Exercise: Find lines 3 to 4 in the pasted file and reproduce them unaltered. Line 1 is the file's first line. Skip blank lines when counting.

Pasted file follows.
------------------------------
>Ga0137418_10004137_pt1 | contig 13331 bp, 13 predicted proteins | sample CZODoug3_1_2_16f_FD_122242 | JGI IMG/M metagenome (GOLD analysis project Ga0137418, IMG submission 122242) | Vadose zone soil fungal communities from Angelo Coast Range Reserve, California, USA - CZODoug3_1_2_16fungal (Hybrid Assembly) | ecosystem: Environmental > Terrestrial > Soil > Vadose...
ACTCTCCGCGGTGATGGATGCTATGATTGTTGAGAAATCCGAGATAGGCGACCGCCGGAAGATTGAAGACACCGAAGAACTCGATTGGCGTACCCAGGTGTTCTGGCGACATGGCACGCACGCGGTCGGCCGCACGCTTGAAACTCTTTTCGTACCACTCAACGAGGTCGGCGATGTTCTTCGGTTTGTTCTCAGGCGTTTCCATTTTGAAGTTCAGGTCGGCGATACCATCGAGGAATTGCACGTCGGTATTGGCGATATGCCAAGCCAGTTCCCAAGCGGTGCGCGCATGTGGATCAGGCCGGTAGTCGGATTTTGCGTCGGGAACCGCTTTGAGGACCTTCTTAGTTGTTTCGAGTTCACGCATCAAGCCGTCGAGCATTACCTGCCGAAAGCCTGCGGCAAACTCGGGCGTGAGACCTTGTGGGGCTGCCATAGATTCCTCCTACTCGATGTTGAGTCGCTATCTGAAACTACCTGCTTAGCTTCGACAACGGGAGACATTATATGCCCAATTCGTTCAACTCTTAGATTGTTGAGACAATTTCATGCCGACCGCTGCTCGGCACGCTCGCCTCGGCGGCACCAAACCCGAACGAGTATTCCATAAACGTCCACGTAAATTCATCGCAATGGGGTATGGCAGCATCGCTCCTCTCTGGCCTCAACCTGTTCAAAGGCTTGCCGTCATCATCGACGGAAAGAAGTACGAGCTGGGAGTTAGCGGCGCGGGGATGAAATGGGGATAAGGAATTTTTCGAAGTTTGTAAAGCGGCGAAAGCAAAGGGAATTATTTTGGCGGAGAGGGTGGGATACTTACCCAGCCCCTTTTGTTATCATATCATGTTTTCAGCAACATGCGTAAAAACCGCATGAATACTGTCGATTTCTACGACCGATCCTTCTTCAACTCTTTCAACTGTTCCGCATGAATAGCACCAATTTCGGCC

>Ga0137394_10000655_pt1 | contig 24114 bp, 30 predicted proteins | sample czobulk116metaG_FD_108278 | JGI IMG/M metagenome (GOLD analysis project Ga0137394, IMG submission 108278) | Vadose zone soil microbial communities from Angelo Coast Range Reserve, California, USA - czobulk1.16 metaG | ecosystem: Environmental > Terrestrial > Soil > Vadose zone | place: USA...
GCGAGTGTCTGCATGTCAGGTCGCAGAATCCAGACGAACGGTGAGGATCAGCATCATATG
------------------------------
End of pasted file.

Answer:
>Ga0137394_10000655_pt1 | contig 24114 bp, 30 predicted proteins | sample czobulk116metaG_FD_108278 | JGI IMG/M metagenome (GOLD analysis project Ga0137394, IMG submission 108278) | Vadose zone soil microbial communities from Angelo Coast Range Reserve, California, USA - czobulk1.16 metaG | ecosystem: Environmental > Terrestrial > Soil > Vadose zone | place: USA...
GCGAGTGTCTGCATGTCAGGTCGCAGAATCCAGACGAACGGTGAGGATCAGCATCATATG